Homonyms are “one of two or more words spelled and spoken alike but different in meaning,” according to the dictionary. To further complicate matters, homonyms can be divided into two groups: homophones and homographs.

What is Homonyms

The name is homnymon, which is the neuter form of homnymos and means “having the same name” in Greek. The prefix homo- in Greek means “same,” while the ending -nym signifies “name.” We may better understand the subcategories of homophone (homo means “same”; phone means “voice or sound”) and homograph (graph from grapho, which means “write”) by understanding the roots of these words. More on those variations to follow.


The term “homonym” is used to describe all words that share the same spelling or phoneme but have different meanings. A word is always a homonym whether it be a homophone, homograph, or both. That one is simple.


These are words that look alike but mean something very different. The most often taught homophones in schools, for instance, are there/their/they’re and to/too/two. Although some word groups sound the same, their meanings and applications differ. Rows/rose, one/won, and build/billed are other examples of homophones.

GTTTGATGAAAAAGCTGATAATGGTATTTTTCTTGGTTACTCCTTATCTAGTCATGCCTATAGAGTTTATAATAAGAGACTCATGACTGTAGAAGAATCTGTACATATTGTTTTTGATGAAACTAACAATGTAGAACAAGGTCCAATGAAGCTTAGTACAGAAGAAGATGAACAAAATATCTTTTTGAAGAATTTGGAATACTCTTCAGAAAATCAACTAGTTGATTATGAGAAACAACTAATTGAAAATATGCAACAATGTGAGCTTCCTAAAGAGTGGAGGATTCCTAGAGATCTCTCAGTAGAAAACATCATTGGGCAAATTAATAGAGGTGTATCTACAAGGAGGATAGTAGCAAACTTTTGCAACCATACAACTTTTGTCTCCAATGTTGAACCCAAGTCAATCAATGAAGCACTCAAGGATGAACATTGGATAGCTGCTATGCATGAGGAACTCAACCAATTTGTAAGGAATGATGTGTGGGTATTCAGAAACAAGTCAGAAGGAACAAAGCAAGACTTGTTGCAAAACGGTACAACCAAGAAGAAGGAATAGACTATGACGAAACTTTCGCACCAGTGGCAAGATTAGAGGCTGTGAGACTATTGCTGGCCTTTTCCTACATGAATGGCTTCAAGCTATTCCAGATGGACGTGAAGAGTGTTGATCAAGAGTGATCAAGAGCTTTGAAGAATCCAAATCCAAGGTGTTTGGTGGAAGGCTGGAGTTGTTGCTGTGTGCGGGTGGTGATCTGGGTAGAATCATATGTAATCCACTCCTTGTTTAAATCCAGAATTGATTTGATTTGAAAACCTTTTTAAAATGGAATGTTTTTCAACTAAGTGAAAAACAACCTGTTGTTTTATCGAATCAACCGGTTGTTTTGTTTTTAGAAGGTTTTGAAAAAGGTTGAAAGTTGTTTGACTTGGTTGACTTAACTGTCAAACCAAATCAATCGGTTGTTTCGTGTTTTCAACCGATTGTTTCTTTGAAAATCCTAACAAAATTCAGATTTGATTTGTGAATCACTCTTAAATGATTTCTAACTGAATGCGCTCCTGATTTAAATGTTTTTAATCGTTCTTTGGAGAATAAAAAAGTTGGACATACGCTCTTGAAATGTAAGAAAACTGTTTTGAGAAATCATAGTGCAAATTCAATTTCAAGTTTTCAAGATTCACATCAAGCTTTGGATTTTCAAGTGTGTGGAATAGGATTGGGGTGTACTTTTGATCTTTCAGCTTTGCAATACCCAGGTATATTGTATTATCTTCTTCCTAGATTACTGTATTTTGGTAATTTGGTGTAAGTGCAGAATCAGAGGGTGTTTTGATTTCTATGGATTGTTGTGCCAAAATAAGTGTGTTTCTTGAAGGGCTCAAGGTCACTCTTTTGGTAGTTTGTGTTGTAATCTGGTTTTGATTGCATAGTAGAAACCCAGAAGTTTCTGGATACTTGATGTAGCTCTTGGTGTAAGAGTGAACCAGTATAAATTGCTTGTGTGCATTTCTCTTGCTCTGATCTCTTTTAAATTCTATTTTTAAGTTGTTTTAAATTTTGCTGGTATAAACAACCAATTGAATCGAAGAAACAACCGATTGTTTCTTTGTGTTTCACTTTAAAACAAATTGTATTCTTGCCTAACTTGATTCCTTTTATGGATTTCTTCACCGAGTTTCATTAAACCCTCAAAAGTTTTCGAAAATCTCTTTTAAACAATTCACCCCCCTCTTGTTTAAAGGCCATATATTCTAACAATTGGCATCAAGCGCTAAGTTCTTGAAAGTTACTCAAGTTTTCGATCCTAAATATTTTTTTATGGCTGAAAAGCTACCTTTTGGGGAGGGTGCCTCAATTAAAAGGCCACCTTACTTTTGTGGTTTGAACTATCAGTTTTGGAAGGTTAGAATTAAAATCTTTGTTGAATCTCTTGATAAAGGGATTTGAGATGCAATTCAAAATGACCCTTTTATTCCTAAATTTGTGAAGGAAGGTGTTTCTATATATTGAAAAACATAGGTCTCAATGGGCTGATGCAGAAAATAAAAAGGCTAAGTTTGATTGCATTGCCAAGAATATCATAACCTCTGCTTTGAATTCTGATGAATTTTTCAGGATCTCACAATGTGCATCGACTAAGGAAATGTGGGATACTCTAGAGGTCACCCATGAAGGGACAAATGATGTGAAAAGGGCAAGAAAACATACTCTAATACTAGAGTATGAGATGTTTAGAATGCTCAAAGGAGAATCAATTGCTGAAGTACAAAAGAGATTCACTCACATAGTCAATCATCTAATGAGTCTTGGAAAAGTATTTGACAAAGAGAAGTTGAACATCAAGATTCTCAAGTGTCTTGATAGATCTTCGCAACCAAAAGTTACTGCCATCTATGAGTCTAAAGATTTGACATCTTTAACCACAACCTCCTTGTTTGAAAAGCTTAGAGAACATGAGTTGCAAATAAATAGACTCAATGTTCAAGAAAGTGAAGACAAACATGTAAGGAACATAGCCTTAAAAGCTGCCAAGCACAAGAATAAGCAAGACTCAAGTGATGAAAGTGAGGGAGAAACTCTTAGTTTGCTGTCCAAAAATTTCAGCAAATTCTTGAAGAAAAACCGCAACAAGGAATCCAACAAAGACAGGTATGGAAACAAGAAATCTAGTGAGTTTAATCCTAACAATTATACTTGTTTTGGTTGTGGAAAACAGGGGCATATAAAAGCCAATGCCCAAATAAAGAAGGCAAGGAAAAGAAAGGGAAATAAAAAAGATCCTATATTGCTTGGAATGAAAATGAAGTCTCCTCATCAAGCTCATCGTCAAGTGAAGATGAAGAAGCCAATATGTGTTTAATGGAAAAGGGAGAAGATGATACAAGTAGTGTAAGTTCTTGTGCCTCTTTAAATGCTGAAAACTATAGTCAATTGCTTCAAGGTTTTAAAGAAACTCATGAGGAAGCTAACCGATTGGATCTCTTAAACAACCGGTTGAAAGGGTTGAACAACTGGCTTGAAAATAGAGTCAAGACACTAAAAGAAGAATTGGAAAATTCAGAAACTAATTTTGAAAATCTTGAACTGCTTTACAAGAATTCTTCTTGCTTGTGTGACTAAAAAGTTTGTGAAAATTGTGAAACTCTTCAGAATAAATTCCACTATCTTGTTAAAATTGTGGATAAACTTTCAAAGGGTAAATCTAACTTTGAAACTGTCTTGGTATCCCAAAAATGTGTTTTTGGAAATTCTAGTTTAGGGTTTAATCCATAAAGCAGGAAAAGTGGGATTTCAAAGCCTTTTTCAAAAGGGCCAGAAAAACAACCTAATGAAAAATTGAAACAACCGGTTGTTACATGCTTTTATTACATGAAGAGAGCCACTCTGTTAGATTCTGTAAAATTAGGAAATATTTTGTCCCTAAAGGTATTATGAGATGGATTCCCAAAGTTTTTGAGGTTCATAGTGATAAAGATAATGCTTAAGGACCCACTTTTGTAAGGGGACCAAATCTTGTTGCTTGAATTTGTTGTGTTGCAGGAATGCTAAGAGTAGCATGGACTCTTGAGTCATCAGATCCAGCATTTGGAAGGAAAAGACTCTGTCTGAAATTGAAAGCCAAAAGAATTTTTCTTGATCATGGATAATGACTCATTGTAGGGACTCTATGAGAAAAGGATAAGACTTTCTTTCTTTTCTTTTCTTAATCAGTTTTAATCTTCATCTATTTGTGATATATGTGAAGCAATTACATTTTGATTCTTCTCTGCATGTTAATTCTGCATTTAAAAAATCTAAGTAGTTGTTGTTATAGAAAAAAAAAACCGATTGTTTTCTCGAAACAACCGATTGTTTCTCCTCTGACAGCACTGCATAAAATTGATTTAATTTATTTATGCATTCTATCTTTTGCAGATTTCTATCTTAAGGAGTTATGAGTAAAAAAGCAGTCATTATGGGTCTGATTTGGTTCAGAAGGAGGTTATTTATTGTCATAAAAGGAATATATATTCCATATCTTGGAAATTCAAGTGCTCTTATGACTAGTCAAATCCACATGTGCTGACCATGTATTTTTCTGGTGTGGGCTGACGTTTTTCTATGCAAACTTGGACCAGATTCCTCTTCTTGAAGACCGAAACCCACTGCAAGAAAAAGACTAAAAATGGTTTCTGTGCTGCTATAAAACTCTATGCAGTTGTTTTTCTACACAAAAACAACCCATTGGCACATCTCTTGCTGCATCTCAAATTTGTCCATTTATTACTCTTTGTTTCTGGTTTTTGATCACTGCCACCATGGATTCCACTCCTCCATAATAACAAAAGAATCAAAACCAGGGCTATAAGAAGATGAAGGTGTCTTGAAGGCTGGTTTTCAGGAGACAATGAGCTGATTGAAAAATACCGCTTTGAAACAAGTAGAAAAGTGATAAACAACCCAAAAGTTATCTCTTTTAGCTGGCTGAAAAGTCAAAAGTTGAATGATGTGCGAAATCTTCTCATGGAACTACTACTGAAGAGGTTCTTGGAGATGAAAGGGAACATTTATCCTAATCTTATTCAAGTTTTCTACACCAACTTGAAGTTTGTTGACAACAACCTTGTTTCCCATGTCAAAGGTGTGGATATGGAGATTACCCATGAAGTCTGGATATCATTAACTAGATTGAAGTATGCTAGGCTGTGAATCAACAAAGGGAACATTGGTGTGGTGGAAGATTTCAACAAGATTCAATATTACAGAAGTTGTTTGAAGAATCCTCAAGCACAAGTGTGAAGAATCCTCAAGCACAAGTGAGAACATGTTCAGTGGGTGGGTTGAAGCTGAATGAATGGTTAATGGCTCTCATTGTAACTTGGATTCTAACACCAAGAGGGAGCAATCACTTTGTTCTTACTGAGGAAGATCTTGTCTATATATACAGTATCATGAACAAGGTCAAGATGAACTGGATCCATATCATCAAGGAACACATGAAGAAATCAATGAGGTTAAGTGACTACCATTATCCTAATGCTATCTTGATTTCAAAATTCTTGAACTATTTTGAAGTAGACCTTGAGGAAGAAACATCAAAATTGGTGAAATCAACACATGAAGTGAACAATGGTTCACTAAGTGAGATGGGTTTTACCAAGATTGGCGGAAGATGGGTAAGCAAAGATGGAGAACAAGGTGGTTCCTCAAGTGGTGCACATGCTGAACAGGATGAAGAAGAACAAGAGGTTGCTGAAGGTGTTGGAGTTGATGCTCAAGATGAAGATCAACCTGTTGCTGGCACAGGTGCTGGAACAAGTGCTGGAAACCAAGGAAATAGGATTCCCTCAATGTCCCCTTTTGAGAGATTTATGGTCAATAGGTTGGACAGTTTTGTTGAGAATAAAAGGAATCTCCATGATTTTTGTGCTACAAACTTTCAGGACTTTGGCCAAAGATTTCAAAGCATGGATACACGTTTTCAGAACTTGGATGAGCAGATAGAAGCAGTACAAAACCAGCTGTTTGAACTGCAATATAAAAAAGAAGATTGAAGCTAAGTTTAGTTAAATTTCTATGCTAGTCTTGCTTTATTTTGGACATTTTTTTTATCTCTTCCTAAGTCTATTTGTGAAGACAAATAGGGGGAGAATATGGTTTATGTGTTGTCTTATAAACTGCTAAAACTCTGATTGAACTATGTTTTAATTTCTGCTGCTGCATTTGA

Words with the same spelling as others but different meanings are called homographs. For instance, the words lead (which rhymes with bed and means “to be in charge of”) and lead (which means “a hazardous metal” and has a different meaning) have the same appearance but are pronounced differently. Like the word bear, certain words share the same spelling and sound. Bear is a noun that refers to “a hairy, lumbering creature” and a verb that implies “to carry.” It’s generally simpler to just refer to these words as homonyms as they can be both homophones and homographs. Read Also : Best 50 Antonyms

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